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Do More with Less

How to reduce, reuse and recycle during the holidays
Prints by Ned Westover available at mecca
Prints by Ned Westover available at mecca

It’s that time of the year again — the holidays. And many companies are sending out one message: Buy! Consume! Waste! But Master Recycler Coordinator Kelly Bell wants you to hear a different message: Pause.

Since December 2007, Bell has worked to educate the community about ways to reduce waste throughout the year, but especially between America Recycles Day (Nov. 15) and New Year’s Day. Although Lane County had the highest waste recovery rate in Oregon last year at more than 61 percent, Bell believes we can do even more. She wants people to pause and think about what is actually important during the season. Most people think of memories with loved ones, she says, not material gifts. 

Not only does conventional gift-giving stress our natural resources and skew our perception of the holiday season, Bell says, it can take a toll on finances as well. 

“We have become habituated to the fact that very expensive things will fail, and we accept it,” Bell says about a culture that is used to replacing expensive things far too often. Lane County Waste Reduction Specialist Sarah Grimm has a similar perception. “Our disposable society seems to pull us away from the easy, simple steps that often bring more meaning or value to our everyday life and connect us again,” Grimm says. Grimm has been a Master Recycler for more than 20 years and is working with NextStep Recycling on the Repair 2 Reuse program to encourage the community to repair items before trashing or recycling them. She believes in the new message that Bell is bringing to the Waste-Free Holiday Campaign. 

This campaign sends messages throughout the community via brochures and press releases about how to reduce waste during the holidays. Bell is teaming with recycling organizations in the area to help highlight examples of waste-free living that are easy for anyone in the community. These include holiday events and opportunities for alternative ways to reuse or recycle.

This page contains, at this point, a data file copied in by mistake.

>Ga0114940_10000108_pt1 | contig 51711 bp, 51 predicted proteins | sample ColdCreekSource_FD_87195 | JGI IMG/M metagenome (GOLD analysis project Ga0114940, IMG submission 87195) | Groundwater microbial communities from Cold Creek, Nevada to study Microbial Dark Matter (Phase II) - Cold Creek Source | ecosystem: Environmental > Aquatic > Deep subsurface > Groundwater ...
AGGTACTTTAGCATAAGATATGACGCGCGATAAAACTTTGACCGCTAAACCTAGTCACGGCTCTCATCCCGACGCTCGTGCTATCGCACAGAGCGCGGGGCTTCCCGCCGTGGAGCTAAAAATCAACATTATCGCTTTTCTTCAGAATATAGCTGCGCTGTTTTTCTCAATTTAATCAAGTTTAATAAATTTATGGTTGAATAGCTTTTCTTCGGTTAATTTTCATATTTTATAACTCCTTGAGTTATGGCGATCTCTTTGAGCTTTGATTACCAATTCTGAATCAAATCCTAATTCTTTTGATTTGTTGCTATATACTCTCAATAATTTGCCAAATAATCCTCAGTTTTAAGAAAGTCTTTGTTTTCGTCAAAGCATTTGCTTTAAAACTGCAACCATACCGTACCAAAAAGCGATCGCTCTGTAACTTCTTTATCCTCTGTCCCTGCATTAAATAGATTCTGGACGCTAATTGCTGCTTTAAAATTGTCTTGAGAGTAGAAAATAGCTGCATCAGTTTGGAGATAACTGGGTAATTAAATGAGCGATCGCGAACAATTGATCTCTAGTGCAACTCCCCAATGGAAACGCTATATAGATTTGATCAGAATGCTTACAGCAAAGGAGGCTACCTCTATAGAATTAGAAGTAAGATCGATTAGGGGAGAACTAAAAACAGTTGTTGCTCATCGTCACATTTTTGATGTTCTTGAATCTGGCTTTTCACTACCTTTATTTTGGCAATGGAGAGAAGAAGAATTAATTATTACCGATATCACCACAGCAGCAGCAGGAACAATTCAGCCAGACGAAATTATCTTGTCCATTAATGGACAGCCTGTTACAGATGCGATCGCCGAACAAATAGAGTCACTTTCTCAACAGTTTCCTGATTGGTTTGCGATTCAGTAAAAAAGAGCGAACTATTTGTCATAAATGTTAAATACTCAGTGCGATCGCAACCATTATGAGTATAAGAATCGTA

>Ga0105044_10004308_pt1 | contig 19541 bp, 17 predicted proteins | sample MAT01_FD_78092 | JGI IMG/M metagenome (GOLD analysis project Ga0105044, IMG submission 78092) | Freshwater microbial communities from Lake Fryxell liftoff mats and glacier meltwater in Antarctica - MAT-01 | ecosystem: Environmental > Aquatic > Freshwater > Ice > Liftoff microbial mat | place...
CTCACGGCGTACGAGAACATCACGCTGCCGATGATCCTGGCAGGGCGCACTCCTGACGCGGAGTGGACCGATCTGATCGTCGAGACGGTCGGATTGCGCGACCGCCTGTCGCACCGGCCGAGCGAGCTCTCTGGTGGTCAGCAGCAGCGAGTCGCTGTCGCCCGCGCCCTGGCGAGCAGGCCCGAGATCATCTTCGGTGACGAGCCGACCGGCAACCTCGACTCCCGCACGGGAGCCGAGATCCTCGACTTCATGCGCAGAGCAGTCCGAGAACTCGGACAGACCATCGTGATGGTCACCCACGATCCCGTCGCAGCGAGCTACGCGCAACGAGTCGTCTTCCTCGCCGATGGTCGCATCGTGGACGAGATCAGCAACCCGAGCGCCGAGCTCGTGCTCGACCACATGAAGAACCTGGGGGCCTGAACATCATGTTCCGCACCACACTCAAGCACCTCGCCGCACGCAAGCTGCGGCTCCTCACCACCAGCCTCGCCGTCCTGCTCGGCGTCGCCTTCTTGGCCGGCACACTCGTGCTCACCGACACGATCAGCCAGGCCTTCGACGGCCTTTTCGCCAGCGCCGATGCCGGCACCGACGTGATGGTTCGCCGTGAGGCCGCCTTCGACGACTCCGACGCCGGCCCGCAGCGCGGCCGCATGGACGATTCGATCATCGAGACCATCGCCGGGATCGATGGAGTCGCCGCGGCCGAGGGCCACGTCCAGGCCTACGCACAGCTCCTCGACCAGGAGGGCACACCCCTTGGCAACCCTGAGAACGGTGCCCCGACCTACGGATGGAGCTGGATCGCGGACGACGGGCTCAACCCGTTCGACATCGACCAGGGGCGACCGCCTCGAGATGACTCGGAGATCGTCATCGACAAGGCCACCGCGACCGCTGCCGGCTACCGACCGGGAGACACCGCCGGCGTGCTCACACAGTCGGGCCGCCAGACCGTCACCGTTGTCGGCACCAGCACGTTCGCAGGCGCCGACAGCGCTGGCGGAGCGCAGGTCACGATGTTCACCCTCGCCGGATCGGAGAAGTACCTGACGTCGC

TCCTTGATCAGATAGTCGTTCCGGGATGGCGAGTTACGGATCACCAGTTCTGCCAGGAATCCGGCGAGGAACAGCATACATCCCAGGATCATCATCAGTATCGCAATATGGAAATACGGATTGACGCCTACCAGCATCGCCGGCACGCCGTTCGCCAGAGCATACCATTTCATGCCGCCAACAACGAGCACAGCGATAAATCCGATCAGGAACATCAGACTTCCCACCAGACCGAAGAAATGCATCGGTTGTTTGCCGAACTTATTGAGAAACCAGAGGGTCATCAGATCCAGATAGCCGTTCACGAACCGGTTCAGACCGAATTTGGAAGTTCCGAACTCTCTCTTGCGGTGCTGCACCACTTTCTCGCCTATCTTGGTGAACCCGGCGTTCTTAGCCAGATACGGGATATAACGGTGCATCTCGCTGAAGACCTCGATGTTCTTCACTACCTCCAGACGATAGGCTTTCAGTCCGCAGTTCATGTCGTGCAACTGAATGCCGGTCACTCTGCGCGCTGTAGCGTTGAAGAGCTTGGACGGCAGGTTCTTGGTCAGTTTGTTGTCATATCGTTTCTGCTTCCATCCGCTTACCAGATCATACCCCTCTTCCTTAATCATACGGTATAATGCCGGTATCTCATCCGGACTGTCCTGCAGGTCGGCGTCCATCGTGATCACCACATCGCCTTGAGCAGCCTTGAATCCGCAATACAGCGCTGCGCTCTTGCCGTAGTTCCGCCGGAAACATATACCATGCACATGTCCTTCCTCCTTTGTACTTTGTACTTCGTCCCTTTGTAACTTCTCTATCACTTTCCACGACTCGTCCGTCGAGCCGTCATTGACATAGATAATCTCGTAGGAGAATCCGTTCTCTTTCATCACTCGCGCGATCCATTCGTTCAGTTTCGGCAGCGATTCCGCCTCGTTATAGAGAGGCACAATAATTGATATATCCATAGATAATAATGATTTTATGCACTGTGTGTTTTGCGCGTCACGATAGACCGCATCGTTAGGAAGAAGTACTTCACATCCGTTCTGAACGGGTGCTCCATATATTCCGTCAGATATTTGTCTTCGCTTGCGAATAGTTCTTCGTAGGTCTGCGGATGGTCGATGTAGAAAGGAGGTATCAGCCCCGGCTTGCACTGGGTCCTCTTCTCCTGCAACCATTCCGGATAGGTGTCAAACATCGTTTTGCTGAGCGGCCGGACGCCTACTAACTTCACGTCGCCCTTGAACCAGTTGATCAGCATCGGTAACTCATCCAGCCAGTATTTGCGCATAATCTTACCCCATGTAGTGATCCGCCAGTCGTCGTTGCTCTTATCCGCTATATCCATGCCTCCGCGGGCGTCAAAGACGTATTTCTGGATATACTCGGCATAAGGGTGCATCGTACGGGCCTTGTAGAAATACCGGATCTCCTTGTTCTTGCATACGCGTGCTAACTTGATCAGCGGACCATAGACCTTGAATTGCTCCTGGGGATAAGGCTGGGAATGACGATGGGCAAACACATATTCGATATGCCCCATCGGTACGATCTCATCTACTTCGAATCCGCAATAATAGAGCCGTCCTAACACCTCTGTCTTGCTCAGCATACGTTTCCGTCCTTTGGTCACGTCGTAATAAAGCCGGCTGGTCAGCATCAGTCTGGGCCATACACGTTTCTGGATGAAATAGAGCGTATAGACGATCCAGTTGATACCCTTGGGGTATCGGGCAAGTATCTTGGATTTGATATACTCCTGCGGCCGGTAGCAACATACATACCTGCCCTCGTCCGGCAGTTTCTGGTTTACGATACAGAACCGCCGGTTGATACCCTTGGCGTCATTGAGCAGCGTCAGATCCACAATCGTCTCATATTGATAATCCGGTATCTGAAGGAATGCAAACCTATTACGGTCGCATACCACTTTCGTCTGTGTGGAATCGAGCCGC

To reduce the impact of gift giving, the campaign is promoting gifts in a jar. Organizations like Material Exchange Center for the Community Arts (MECCA) are a perfect place to find recyclable and reusable craft supplies for projects like this. Grimm says that MECCA is also a great place for greeting cards that can be folded into small gift boxes or fabric scraps for sewing together your own gift bags. MECCA will host Create Something Day noon to 5 pm Friday, Nov. 29, at 449 Willamette St., where community members can create gifts with artists and other creative individuals at four different stations. Executive Director Heather Campbell calls this their “greener alternative to Black Friday.” Campbell’s favorite gift-wrapping ideas are using maps and old wallpaper, both easy to find at MECCA.

Grimm’s new favorite idea is cleaning chip bags and turning them inside-out for a shiny gift bag.

But gifts aren’t the only things that typically generate waste during the holidays. NextStep Recycling collects strands of Christmas lights that are often thrown into landfills, Facilities Manager Roy Nelson says. Over a three-year period at NextStep, he’s seen an increase in the turnover of electronics that were purchased with a short life span during the holidays. NextStep receives electronics and many household items from residential customers and is able to fix reusable materials and resell them in their store or place many back into the community so they can get more use.

Whether you’re making thoughtful gifts from reusable goods, giving an experience or donation instead of a material item as a gift or trying to repair and reuse items before wasting them, remember to pause this holiday season and consider the impact of your decisions.